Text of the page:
by Rupert Sheldrake

I was invited to speak at the 12th European Skeptics Congress in Brussels in October 2005. I took part in a plenary session in which there was a debate on telepathy between myself and a leading member of Stichting Skepsis, the Dutch skeptic organisation, Dr. Jan Willem Nienhuys. I presented evidence for telepathy, reviewing research by others and by myself. Dr Nienhuys responded by arguing that telepathy was impossible and therefore all the evidence for it must be flawed. He commented that the more statistically significant my experimental results were, the greater the errors. I asked him to specify these errors, but he replied he could not do so since he had not actually read my papers or studied the evidence.

Here is a description of the debate by Dr Richard Hardwick, an independent observer:

The closing debate
So finally to the end of the Congress and the Sheldrake versus Nienhuys spit-roast. Dr Sheldrake was on first. Sheldrake of course is not a University professor. On the contrary, he comes well prepared, and he speaks fluently and clearly, as if he really wants to communicate. He marshals his arguments with precision, he provides (so far as I can judge) evidence for his statements, and he brings his nul hypotheses out into the open, ready to be shot down by the force of disproof.

In my judgement, Nienhuys' counterattack failed. Sheldrake mostly discussed his work on animal behaviour. His hypotheses were there for the taking. I cite just one example, on the apparently coordinated movements of flocking birds. Sheldrake claimed that this coordination cannot be explained by individual reactions, because eye-brain-muscular responses are too slow. A quick check with Google after the congress gets me a paper in Nature in 1984 that seems to agree, and to provide an alternative, the Chorus Line Hypothesis of Manoeuvre Coordination in Avian Flocks (end note 7), which does not involve morphic resonance.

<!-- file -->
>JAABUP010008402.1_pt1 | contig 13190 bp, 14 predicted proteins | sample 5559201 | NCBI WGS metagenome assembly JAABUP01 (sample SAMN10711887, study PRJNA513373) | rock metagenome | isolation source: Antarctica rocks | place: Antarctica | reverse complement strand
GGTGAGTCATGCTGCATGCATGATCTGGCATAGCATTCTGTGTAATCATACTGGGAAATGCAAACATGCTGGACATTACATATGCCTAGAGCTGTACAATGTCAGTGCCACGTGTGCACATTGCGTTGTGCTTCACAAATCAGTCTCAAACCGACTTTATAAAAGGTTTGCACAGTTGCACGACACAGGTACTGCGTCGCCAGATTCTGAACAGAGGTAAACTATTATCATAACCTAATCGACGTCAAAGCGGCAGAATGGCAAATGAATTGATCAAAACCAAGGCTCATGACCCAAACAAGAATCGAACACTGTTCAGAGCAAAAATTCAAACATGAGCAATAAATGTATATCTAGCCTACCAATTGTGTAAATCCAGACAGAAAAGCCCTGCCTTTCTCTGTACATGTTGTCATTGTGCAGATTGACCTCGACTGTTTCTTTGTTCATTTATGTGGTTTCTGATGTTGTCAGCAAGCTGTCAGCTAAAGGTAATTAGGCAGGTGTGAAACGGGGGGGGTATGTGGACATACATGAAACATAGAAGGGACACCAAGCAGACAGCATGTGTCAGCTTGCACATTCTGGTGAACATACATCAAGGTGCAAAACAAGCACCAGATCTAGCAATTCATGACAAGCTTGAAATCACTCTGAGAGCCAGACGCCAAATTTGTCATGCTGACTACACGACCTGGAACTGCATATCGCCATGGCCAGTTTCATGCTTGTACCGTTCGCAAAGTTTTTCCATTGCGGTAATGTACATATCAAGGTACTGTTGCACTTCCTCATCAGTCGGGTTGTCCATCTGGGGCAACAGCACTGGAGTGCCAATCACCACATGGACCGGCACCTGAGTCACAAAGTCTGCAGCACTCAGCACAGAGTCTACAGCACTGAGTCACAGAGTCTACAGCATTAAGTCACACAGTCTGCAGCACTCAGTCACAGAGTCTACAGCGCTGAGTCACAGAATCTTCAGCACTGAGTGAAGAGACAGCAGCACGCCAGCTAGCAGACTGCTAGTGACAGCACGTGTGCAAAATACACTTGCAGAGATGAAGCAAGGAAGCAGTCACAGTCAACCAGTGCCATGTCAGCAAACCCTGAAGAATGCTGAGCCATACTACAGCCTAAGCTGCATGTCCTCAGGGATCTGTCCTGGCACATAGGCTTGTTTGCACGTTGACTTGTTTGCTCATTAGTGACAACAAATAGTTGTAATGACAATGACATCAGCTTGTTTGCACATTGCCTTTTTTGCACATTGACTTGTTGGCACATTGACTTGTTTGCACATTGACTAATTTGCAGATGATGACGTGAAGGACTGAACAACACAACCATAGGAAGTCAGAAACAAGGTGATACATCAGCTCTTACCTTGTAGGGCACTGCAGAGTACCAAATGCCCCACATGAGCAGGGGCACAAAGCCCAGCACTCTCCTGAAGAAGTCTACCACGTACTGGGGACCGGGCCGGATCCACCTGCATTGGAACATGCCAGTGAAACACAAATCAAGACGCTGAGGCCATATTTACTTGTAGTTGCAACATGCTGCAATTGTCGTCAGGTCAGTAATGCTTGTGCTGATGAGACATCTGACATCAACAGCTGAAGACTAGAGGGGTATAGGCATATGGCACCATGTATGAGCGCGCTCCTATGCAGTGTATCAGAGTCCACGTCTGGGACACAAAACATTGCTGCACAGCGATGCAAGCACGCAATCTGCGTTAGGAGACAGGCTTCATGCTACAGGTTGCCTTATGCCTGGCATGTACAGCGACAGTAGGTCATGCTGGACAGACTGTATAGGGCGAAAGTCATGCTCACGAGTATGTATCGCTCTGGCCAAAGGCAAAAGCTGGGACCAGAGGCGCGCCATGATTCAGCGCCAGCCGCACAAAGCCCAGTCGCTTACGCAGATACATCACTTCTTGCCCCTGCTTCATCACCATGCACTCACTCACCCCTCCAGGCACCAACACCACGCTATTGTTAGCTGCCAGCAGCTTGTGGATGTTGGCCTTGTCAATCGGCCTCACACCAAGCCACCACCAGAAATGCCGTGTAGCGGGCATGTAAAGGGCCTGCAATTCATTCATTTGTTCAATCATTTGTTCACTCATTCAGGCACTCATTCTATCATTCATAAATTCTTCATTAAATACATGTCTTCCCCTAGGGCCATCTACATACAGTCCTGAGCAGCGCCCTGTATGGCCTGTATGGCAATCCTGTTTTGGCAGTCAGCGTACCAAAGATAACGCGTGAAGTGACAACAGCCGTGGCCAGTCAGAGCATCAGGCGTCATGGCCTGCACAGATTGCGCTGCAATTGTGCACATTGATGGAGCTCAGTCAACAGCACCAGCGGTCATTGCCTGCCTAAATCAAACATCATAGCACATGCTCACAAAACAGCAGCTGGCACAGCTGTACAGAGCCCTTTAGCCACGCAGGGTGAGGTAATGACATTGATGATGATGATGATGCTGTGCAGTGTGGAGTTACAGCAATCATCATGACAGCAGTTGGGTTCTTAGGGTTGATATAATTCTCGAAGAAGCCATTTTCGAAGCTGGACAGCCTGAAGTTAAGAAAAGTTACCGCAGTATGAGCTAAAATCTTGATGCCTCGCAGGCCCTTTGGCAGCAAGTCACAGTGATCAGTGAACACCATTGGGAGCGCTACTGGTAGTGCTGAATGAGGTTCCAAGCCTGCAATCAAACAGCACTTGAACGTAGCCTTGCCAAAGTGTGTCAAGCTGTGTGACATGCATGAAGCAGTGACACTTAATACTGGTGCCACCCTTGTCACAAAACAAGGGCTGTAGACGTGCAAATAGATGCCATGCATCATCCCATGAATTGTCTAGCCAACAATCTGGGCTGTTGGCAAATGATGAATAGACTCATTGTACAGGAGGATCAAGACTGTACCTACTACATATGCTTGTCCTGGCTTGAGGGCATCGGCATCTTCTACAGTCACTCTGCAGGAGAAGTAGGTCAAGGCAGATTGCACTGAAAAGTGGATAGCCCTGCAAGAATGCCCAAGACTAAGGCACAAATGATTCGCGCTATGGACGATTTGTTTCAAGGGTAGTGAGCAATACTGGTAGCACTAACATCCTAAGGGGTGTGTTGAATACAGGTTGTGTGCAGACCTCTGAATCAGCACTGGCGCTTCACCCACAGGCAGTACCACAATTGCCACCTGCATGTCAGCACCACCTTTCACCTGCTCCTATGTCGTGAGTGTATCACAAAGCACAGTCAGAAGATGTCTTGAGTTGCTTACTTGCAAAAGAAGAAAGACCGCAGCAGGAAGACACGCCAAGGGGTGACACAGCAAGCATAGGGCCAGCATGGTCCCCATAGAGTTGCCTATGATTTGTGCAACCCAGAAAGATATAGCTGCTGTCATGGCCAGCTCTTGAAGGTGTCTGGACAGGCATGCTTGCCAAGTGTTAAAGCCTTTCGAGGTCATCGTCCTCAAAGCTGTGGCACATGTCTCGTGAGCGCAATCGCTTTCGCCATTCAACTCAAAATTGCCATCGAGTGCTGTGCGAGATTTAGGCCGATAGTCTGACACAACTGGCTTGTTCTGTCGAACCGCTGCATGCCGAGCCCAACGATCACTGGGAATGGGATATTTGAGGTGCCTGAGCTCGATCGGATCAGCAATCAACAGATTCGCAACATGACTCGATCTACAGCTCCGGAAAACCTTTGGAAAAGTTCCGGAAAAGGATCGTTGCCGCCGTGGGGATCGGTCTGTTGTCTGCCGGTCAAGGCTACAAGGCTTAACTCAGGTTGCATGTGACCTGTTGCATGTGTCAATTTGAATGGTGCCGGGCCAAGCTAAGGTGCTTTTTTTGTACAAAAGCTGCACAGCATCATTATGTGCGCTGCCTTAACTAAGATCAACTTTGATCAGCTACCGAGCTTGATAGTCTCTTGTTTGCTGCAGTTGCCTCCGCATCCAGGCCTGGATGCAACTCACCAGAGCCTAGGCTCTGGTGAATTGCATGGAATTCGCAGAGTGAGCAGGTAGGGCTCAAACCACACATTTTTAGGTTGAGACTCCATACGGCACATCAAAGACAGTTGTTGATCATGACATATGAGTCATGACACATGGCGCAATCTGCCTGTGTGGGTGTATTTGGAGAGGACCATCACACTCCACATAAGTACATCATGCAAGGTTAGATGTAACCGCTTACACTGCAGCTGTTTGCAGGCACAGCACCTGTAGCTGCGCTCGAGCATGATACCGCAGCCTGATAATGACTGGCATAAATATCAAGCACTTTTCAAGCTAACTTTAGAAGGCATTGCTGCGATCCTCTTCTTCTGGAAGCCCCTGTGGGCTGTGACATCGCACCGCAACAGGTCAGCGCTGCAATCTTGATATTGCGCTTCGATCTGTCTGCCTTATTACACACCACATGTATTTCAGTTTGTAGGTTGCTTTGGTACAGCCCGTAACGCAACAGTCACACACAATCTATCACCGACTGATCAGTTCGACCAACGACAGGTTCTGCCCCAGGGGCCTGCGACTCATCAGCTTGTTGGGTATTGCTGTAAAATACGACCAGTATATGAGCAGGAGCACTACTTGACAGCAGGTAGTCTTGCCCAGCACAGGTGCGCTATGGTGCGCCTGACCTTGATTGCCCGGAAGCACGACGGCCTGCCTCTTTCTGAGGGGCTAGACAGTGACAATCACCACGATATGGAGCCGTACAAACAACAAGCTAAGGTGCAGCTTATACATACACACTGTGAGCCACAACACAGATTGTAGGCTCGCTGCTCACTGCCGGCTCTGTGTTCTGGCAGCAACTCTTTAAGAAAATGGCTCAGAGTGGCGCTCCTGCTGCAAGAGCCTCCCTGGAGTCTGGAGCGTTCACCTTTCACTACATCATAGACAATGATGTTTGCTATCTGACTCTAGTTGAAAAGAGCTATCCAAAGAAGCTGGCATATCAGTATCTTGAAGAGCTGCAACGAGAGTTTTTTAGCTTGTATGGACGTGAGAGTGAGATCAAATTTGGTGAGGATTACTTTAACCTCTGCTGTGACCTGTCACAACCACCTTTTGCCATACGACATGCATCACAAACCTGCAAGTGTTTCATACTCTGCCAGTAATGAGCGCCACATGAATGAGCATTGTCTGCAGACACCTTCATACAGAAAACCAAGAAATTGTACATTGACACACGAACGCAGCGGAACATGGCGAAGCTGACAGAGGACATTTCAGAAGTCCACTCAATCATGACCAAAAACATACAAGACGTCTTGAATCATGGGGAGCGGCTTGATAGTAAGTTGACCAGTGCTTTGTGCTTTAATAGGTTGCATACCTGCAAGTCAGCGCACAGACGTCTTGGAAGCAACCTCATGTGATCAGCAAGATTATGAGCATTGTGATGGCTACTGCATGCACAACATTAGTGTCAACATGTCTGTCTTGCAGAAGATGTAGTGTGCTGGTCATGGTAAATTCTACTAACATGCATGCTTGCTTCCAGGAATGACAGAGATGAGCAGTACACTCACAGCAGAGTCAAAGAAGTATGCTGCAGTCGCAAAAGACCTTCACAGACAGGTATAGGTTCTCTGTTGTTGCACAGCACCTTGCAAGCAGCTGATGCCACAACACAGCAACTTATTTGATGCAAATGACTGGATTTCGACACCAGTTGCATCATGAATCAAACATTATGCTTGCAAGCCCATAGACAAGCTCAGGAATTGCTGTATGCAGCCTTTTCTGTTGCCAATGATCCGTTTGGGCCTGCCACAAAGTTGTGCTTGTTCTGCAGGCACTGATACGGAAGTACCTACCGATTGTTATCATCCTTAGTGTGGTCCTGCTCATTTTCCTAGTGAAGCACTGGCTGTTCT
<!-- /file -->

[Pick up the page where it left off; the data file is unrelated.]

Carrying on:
This is an alternative nul hypothesis that is testable. I don't know whether it has been tested or not; but it should be easy to find out, see note added in proof (end note 8). And I guess that there must be more, probably one for each of Sheldrake's hypotheses. But it seems Dr Nienhuys had not done his homework. He did not have any data or analyses to hand, and his attack fizzled out.

So in the questionnaire that was (commendably) distributed to the participants for filling in afterwards, I scored the encounter, not "game set and match to Sheldrake", but at least Sheldrake 40, Nienhuys love. A small cluster gathered around Sheldrake at the end of the Congress. They seemed to be talking with him, rather than pumelling him to the ground, so perhaps they agreed with me.

End note 8 The chorus line hypothesis - note added in proof. Dr Sheldrake tells me that indeed "I discuss Potts' chorus line hypothesis in my book The Presence of the Past, and show it is not a real alternative - Potts, who invoked it, proposed that birds responded to a maneuver wave in the flock, and these are now modelled on computers by field models. So if your research had gone further, it would have led back to the field idea. And if Nienhuys had brought up the point you made, I would have replied by pointing this out. So although your point was that he was poorly prepared is certainly true, this is not a particularly fair example."

Richard Hardwick is a botanist. He lives in Brussels.

Full account of the Congress by Dr Richard Hardwick... The European Skeptics Congress 2005